Honley is a solid, historical, and attractive stone village in the south Pennine hills near Huddersfield in West Yorkshire. Far, far away from China; geographically, culturally and politically. Yet a link has recently been established through the manufacturing initiative of a local motorcycle dealer; Earnshaws Two Wheel Centre.

A new range of bikes has been named after the village: but why would you want to do that? Well it's where Jason Lodge, one of the three brothers who own and operate Earnshaws, lives with his family: and it was Jason who initiated a project to have their own bikes built in China and offered for sale to customers through their showroom and to other dealers and training schools etc in the wider motorcycle trade.


The models on the showroom floor at the moment are three versions of a 125cc commuter and run around bike, the HD1, HD2 and HD3 – Huddersfield postal codes (HD3 is the Honley code). They will be joined in March by the 250cc Venturer, an 'adventure' style bike which comes equipped with hard cases and a top box as standard. There's also a 110cc scooter, the Oliver, named after one of Jason's sons...a family business in every sense.

Long and winding road

Jason garnered some local and national 'fame' by riding from Huddersfield to John O Groats on one the 125's, a distance of 520 miles; achieving a fuel consumption figure of 173mpg. A long long ride at 30mph, the result of a following through on a pub idea after a 'couple' of pints.
It has taken more than two years to get the bikes from idea to reality, and of course this has involved a number of trips to China, and the subsequent cultural differences and (mis) understandings that can evolve. Jason alluded to some of these as we strolled the showroom looking at the various models and he pointed out a number of parts on the bikes where his specification hadn't been followed originally and he'd insisted on changes.

A rugged beast

As there were quite a number of Chinese manufactured motorcycles already on the market, I asked somewhat rhetorically if he thought there was room for more (similar) models. He indicated a couple of components on the Honley 125's where specification quality had improved considerably over other manufacturers models. He also offered a comparison with another Chinese manufactured bike sitting in the showroom, and I have to say in terms of design and potential longevity of cycle parts in our punishing climate; the Honley looked as it might match the rugged landscape surrounding the village that lends its name to the machine.

Jason was also keen to point out that the Honleys don't require a lot of pre sales work on the part of dealers and their staff. Slip the front wheel in and the bike is almost ready for sale, and at prices to the consumer that wouldn't even buy a lot of cycles these days, and that has to be a good pitch to a potential dealer network. The HD1 and 3 retail at £1699, and the slightly higher spec HD2 is £1799. At a time when fuel costs are not likely to see a quid a litre again and commuter rail and bus fares continue to extract high proportions of take home pay, a small very economical motorcycle has to be an attractive alternative.

No manual labour

One of the advantages riders will get is a manual that has been put together by Jason – as opposed to a translation - and is written and illustrated in straight forward terms for people who may be new to the basic tasks needed to keep a bike on the road and safe.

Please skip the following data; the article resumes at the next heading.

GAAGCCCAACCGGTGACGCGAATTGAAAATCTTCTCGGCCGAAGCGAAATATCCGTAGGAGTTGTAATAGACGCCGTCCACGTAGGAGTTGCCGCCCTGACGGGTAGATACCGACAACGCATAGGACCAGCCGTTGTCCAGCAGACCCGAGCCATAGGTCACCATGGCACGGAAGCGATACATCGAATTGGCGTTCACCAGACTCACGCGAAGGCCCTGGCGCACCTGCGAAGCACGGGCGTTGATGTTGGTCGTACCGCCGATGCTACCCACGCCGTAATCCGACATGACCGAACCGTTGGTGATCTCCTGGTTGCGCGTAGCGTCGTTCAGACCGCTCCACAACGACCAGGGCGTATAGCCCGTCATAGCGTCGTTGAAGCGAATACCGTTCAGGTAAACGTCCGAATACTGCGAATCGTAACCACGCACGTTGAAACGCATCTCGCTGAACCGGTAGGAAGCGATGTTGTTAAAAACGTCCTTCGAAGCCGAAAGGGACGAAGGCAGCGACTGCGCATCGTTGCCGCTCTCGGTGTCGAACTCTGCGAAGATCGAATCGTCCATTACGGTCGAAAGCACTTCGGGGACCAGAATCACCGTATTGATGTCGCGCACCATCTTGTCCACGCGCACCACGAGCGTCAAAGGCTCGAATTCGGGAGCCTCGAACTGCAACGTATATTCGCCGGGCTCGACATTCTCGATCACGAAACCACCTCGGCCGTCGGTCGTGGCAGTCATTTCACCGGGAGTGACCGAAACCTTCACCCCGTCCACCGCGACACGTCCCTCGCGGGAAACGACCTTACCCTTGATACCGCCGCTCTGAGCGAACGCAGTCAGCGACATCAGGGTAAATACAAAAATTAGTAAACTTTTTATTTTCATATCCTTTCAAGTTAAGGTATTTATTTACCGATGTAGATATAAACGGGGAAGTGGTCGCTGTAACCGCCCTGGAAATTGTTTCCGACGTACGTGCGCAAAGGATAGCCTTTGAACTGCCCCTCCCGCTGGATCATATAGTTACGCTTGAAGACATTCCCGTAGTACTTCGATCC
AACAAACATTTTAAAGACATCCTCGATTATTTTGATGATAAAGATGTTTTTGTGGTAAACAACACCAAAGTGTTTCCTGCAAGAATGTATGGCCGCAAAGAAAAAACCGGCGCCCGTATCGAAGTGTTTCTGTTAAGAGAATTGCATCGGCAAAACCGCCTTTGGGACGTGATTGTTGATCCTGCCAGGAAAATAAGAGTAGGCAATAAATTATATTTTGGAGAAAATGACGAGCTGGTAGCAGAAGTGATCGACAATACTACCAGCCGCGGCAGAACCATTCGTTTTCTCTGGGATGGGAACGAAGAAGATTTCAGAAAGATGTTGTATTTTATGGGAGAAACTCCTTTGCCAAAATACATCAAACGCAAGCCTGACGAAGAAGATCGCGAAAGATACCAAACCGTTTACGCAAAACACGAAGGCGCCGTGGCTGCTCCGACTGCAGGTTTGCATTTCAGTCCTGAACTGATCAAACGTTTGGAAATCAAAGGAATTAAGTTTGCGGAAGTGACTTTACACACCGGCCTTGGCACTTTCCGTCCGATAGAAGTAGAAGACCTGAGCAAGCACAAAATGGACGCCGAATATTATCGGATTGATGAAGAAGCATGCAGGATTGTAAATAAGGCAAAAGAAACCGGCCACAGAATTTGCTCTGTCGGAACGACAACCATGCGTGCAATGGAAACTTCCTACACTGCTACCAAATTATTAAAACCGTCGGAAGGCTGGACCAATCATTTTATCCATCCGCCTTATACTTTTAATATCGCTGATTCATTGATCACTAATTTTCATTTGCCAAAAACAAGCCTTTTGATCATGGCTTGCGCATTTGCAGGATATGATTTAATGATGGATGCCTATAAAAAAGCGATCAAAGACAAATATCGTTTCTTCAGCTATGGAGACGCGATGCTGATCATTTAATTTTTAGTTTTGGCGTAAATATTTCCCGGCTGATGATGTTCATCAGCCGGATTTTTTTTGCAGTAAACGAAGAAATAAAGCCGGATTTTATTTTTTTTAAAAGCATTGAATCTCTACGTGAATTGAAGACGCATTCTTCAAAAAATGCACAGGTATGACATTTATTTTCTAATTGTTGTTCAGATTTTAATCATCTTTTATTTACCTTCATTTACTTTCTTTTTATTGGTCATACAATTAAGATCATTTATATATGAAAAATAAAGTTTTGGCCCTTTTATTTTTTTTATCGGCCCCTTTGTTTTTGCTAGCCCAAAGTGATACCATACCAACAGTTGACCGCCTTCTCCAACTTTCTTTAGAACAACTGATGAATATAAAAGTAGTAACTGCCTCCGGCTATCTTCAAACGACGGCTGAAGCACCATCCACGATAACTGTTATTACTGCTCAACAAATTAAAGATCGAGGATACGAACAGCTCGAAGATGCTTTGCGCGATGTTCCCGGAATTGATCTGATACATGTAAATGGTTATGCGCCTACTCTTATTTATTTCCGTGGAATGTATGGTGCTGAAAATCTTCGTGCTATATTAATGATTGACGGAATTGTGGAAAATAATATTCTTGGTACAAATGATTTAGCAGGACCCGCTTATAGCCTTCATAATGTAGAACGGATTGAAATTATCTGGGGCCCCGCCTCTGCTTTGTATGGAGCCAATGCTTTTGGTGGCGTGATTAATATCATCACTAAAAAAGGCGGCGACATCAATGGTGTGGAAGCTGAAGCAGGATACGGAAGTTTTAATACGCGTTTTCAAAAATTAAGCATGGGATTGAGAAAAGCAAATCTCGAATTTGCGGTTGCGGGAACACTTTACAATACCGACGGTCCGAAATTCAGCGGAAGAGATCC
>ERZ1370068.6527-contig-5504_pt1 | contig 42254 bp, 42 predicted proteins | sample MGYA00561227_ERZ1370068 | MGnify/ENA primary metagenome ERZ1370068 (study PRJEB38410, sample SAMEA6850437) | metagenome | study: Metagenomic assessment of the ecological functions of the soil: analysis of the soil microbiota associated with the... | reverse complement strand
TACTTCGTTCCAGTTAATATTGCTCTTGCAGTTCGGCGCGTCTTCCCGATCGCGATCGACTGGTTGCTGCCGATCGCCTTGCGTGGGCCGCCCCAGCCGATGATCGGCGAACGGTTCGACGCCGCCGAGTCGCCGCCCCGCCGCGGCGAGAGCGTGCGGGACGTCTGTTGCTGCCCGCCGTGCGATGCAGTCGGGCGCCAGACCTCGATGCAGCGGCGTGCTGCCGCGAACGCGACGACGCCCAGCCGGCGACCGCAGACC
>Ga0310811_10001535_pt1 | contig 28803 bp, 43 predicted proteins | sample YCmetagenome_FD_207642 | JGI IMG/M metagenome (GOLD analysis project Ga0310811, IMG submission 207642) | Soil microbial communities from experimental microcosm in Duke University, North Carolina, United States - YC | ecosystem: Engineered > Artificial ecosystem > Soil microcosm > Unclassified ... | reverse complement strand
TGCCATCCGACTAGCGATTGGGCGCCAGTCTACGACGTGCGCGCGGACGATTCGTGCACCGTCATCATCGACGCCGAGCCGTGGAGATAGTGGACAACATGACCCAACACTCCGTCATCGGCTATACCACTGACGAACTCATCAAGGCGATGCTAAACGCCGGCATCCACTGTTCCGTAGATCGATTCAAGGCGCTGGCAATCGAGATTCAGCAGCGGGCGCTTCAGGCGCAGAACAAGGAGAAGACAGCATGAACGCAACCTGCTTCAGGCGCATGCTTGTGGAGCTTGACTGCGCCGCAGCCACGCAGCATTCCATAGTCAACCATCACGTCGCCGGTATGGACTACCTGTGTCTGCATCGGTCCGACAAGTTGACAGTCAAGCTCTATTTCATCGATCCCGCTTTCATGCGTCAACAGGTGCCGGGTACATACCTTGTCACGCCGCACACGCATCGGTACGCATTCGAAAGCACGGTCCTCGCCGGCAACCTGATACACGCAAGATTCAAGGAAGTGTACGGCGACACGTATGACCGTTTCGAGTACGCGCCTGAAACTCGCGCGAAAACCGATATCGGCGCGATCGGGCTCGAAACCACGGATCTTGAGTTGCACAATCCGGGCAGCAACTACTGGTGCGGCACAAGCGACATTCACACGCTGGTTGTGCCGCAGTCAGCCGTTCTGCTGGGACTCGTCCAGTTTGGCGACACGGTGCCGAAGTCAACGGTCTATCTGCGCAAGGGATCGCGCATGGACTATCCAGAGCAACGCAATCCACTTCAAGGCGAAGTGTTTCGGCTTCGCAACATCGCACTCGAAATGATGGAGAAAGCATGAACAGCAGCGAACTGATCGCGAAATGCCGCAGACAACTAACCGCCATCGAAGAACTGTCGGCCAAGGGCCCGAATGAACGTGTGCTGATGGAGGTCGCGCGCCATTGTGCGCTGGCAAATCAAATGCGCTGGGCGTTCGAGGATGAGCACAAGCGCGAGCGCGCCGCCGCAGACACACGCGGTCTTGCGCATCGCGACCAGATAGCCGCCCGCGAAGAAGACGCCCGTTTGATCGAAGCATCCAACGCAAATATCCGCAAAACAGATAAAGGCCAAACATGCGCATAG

A journo always has to be keeping an eye on the information that's whizzing around out there for potential articles and stories. And just before I was due to visit Earnshaws I was grazing the forums, and spied a link relating to the Honley 250 Venturer. Someone had seen the bike on ebay, and posted a thread “Looks the part, even if it is a 250 and 'probably' made of soft cheese”.

Most of the comments and discussion were negative about whether this bike or other Chinese made bikes and products would last very long. And in the case of the Venturer, whether it could actually cope with off road/trail riding; but then how many bikes with the 'adventure' label can do this?

A good number of the on line contributions reminded me of the time when there was plenty of prejudicial comment being bandied around about early Japanese motorcycles, and there wasn't the (dubious) access to social media back then. It's worth pointing out that many Japanese and Korean companies and BMW use Chinese manufacturing facilities for brands and labels we have come to 'trust'. Also the build quality of many known brand bikes is not really good enough for one to be left outside the confines of a centrally heated garage, and they don't survive being ridden regularly between October and March.

Nothing Venturer-ed nothing gained

Back to the 250 Venturer plot. There's not a lot of information on the Honley website, but the immediate specs that stand out are the 16litre fuel tank that will provide quite a range if you're touring. There's a small person friendly seat height at 795mm, and 210mm of ground clearance for those who intend to stray off the Tarmac. It's priced at £3699c, and looks the part. But the true test will be to sling as leg over and try one, which Wemoto News will try and do in a couple of months time.

About two years ago Earnshaws converted a good proportion of their showroom space to cycles plus cycle clothing and paraphernalia; to try and combat the downturn in motorcycle sales. A fact which makes this new motorcycle venture an even braver move.

For more information about the Honleys go to: or

Posted by John Newman
for Wemoto News on 10 February 2014 in General News

Edited By: Lucy England



Sign up to receive updates and new posts straight to your in-box.



Supplying quality after market motorcycle parts direct to the trade